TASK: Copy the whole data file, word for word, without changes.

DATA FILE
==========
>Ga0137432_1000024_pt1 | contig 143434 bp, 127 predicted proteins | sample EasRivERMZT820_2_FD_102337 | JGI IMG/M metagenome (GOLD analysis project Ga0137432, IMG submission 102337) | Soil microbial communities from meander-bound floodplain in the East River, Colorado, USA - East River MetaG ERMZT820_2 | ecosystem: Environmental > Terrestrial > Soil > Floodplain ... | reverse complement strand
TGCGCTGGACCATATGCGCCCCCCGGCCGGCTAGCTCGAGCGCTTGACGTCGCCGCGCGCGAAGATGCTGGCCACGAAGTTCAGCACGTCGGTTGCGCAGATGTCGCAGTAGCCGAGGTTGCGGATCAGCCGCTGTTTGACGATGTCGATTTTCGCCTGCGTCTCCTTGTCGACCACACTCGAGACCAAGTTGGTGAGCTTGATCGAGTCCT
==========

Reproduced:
>Ga0137432_1000024_pt1 | contig 143434 bp, 127 predicted proteins | sample EasRivERMZT820_2_FD_102337 | JGI IMG/M metagenome (GOLD analysis project Ga0137432, IMG submission 102337) | Soil microbial communities from meander-bound floodplain in the East River, Colorado, USA - East River MetaG ERMZT820_2 | ecosystem: Environmental > Terrestrial > Soil > Floodplain ... | reverse complement strand
TGCGCTGGACCATATGCGCCCCCCGGCCGGCTAGCTCGAGCGCTTGACGTCGCCGCGCGCGAAGATGCTGGCCACGAAGTTCAGCACGTCGGTTGCGCAGATGTCGCAGTAGCCGAGGTTGCGGATCAGCCGCTGTTTGACGATGTCGATTTTCGCCTGCGTCTCCTTGTCGACCACACTCGAGACCAAGTTGGTGAGCTTGATCGAGTCCT